A personal letter from Leona HelmsleyPublished 8:28pm Thursday, September 19, 2013
I don’t know if folks remember the name of Leona Helmsley. She was the wife of the man who owned all the big hotels. She was in the news because of a problem with the IRS at one time.
Our traveling friends from Niles, Gilbert and Bonnie Calder and Peg and I had a mishap at our dinner one night and it was taken care of by the hostess who gave the four of us royal treatment.
I sent a form in our room back to the hotel of how nice Fran the hostess took care of us.
To my surprise, I shortly received a nice letter Leona sent saying that Fran would be commended for what she did for us.
I still have that personal letter from Leona.
Remember those old below-ground dugouts on the baseball field?
There was a cinder running track around the football field and a six-inch cement curb separating the grass from the cinder track.
There were long benches in front of those old wooden bleachers where the players sat, waiting to go into the game.
At the north end of the field was the long jump, high jump and pole vault.
How did we old folks survive in those days? We rode our bikes with no helmets, cars had no seatbelts or air bags and there were no childproof lids on medicine bottles.
I never thought I’d see people buying water in a store like nowadays and we kids didn’t think anything of giving a friend a sip of our big 12-ounce Pepsi because we didn’t know what germs were in my younger days.
Seventy long years ago we kids used to go to houses and pick up old newspapers and old magazines and take them over to Spock’s junkyard on West Railroad Street.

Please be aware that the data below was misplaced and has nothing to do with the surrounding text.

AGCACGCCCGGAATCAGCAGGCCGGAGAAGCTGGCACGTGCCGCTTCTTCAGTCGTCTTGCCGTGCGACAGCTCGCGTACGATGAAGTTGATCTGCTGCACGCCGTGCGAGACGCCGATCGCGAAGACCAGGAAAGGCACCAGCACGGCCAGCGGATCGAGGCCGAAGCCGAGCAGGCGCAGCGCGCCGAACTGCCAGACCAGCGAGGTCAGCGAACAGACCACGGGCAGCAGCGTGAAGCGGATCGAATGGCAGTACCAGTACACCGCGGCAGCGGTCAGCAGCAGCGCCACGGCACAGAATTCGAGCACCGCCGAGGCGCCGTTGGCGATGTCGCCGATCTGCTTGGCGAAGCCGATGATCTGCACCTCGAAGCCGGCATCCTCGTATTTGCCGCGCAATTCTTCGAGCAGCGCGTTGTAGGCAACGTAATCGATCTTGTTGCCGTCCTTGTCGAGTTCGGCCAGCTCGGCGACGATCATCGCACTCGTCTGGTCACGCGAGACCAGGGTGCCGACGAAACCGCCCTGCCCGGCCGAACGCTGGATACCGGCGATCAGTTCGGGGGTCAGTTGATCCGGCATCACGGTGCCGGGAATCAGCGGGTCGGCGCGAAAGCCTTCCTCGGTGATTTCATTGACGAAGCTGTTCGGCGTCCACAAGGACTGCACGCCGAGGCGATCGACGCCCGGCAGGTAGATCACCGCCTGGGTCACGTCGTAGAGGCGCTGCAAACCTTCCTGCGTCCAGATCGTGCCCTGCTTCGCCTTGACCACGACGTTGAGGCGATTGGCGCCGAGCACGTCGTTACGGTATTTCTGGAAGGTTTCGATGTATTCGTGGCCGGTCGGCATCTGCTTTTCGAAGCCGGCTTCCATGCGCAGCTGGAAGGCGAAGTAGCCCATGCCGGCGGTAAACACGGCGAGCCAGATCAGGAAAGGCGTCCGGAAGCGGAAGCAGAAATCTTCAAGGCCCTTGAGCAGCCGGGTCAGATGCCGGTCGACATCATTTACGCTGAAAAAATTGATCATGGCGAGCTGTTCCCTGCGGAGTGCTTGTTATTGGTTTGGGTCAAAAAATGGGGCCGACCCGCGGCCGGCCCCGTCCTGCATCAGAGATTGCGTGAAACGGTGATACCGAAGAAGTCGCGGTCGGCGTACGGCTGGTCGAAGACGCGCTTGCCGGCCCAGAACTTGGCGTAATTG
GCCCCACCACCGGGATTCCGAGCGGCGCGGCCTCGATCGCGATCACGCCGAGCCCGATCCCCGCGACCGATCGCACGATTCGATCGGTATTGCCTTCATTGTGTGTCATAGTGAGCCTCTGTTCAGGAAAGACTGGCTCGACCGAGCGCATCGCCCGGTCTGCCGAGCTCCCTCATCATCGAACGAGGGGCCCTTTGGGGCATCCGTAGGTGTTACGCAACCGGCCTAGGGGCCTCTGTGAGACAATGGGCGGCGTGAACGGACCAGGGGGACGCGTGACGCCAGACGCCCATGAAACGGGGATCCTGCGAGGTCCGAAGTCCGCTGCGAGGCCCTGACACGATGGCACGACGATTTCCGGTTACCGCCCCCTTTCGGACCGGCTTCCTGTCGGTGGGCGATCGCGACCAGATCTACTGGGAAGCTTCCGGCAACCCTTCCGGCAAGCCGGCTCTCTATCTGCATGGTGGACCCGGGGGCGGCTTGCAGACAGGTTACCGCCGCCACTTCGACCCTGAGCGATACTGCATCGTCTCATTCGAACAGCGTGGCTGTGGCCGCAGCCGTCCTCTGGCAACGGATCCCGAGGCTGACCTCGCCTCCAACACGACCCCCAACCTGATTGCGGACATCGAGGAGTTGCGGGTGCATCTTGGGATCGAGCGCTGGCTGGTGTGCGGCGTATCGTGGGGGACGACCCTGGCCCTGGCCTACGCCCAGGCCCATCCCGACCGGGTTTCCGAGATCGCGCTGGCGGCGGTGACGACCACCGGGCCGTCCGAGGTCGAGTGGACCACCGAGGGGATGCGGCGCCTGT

I suppose we probably only made 10 or 15 cents, but it was enough to go to the old Century for a Saturday matinee.
Many a time did John, Jim Luthringer and I ride our bikes out M-40 North to the little gas station by the creek — now both gone.
An old crippled man, Fred Isenminger, ran the station. He had an old Model A coupe with a rumble seat.
We would visit, eat New Era potato chips and drink a big bottle of ice-cold pop from his cooler.
Of course, this was giving us the energy to ride back to Dowagiac before dark.
Oh to go back to the old days, which are now just memories of my past.
We boys used to play cops and robbers over at Ralph Tice’s welding shop buildings.
We kids played in the big pile of dirt and the hole made when Dee Carney built his house in the 600 block of Orchard Street.
Things I wish I could do once again, like go downtown for an ice-cold drink from one of those white porcelain fountains.
Tags: Cardinal Charlie Gill